Treatments for Platelet Function Disorders in Children

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Contact the Platelet Function Disorders Program

Treatment for platelet function disorders

There are a number of treatments that can help increase platelets levels in children with immune thrombocytopenia (ITP), but there is no cure. The majority of children with ITP get better spontaneously in a few days or weeks, with or without treatment. When treatment is necessary, the most common forms are:


  • Temporarily reduce production of abnormal antibodies and increase platelet count by slowing the rate at which they are destroyed by the spleen
  • May be taken orally
  • Side effects may include: irritability, stomach irritation, weight gain, hypertension, sugar in the urine or acne

Intravenous gamma globulin:

  • Human blood product containing many antibodies that help slow the rate at which abnormal platelets are destroyed by the spleen
  • Given through a needle inserted into a vein over 3 to 6 hours
  • Temporary side effects include: fever, chills, headache, muscle and joint pain, hives, rash or allergic reactions

Intravenous Rh immune globulin:

  • Human plasma product, manufactured with special processes to make it safe
  • Temporarily stops the spleen from destroying platelets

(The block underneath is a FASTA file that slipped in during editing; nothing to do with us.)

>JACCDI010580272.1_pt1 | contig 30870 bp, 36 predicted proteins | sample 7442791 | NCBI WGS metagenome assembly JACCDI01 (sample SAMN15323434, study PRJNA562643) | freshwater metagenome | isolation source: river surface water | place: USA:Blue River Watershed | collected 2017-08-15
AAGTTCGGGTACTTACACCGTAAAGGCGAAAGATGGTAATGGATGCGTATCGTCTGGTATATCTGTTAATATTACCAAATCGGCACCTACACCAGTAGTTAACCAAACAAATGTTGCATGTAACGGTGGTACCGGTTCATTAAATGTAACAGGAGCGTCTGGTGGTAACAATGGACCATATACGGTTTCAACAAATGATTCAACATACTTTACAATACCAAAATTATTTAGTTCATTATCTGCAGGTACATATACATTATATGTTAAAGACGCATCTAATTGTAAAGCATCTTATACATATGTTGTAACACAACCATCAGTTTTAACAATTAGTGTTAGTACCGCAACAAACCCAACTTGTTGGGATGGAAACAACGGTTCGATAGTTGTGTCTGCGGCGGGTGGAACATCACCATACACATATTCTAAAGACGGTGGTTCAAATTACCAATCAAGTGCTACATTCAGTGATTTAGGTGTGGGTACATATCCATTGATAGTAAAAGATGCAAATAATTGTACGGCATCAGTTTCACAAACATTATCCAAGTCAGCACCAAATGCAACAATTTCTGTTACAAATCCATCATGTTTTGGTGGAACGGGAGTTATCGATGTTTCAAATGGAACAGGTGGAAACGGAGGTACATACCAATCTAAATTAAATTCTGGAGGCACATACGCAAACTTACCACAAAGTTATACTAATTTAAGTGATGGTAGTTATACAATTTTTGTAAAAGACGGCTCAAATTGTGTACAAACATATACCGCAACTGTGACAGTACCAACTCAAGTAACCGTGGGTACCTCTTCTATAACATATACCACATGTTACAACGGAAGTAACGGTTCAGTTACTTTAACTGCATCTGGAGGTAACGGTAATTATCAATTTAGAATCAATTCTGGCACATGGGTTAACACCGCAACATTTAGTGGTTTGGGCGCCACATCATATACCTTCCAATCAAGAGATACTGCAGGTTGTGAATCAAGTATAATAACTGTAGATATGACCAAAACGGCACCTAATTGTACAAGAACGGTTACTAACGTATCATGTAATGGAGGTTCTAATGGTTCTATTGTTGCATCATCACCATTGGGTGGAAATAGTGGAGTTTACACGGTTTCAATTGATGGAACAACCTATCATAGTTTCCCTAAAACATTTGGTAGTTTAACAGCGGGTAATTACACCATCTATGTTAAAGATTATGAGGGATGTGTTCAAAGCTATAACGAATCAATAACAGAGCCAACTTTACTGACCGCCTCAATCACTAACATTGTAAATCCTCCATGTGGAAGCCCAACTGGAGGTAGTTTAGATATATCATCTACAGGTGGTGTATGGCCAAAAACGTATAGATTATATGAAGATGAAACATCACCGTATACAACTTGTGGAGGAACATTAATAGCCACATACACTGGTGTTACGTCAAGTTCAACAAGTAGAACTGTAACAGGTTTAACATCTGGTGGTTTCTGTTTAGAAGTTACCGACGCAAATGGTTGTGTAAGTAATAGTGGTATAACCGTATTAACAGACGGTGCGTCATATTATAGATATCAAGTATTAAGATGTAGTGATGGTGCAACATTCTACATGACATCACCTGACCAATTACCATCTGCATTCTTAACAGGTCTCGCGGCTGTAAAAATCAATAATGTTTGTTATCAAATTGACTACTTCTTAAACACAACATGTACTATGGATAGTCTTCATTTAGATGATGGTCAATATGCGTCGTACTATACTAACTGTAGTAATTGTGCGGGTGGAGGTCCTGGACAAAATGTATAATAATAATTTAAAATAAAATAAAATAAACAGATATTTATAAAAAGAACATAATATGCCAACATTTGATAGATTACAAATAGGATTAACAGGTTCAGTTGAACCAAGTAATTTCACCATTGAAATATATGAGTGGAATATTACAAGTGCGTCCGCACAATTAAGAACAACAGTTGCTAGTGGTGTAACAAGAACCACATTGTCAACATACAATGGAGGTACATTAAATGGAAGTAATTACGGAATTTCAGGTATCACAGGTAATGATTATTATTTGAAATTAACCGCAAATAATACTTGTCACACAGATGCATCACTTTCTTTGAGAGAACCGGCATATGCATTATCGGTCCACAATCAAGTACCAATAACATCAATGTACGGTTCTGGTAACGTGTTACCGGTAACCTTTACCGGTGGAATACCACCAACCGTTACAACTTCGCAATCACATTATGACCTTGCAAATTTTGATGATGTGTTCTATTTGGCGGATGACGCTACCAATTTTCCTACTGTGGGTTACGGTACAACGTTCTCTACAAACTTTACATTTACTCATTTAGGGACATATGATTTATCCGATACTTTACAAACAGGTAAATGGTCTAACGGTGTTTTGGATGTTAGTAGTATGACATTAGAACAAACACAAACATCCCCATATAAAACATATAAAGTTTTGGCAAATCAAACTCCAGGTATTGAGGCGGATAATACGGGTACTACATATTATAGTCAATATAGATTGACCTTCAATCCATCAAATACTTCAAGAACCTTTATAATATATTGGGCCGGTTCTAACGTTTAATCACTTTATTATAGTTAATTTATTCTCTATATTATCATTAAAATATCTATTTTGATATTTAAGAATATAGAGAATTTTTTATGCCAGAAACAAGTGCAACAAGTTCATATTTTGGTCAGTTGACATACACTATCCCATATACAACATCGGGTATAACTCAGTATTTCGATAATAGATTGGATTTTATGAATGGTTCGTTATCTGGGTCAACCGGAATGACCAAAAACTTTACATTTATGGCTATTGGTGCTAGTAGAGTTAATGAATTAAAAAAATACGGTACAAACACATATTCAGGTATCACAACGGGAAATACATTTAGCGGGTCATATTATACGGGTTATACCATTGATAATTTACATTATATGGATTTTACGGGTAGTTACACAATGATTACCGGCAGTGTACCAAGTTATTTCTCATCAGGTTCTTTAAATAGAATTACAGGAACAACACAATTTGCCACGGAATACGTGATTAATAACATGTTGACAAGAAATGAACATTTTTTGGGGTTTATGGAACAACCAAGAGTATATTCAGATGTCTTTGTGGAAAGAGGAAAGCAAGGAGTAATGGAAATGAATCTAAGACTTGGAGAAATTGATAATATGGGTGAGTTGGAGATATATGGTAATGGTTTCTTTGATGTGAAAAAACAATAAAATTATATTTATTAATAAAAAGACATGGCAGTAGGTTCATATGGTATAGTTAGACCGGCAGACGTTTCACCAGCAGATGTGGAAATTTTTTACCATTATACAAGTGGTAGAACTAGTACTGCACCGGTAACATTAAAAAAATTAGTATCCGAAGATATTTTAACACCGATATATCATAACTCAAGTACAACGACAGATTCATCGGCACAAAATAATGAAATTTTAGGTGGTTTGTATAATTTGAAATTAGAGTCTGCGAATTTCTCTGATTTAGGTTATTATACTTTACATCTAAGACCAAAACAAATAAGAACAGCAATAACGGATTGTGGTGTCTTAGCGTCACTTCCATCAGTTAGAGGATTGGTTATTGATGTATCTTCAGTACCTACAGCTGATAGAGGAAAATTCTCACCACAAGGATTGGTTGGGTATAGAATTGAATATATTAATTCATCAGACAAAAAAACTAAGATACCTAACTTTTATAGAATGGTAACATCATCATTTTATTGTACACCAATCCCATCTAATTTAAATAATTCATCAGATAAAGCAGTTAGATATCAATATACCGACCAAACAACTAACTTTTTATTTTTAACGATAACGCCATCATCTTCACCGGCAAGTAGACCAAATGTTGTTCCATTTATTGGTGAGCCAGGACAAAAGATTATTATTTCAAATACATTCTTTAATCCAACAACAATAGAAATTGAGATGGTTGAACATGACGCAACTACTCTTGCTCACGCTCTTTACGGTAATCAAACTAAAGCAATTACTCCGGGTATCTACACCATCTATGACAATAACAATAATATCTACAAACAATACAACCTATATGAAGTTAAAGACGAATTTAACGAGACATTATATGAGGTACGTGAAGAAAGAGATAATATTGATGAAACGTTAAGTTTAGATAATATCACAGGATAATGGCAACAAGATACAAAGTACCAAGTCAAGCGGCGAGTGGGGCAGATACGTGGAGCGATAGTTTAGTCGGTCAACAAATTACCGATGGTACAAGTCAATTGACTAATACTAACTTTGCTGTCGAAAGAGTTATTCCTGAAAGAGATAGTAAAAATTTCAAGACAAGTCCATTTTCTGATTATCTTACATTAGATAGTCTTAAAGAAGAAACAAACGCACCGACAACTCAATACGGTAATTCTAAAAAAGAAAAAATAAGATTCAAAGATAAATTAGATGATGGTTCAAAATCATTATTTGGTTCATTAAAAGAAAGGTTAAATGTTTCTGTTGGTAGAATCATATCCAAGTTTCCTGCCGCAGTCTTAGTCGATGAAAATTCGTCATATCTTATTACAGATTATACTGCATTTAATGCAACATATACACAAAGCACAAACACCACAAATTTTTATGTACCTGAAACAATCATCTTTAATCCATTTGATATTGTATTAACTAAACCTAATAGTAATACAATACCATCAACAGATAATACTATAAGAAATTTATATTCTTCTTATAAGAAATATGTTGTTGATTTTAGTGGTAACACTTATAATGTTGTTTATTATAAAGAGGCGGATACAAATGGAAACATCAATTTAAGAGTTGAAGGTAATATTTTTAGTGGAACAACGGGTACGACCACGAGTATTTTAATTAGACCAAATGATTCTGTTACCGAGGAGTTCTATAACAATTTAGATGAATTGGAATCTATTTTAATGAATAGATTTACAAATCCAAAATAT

• Child must be blood type Rh positive and have a spleen for this medication to be effective
  • Given intravenously
  • Temporary side effects include: mild anemia, fever, chills, headache, blood pressure changes or allergic reactions. Rarely, severe anemia from breakdown of blood cells can occur.

Other treatments for ITP may include:

  • medication changes
  • infection treatment
  • surgery to remove spleen (considered more often in older children with chronic ITP)
  • hormone therapy (for teenage girls to stop their menstrual cycle if excessive bleeding occurs)

Caring for a child with a platelet function disorder

Preventing serious bleeding until a child's body resolves the idiopathic thrombocytopenic purpura is the most important aspect of care. Parents should consider:

  • padding child's crib
  • having child wear helmets
  • providing protective clothing for child
  • restricting certain contact sports and rough play
  • avoiding medications that may interfere with platelet function and may cause bleeding, including aspirin, ibuprofen, Motrin, Advil, naproxen, naprosyn, Aleve, and more
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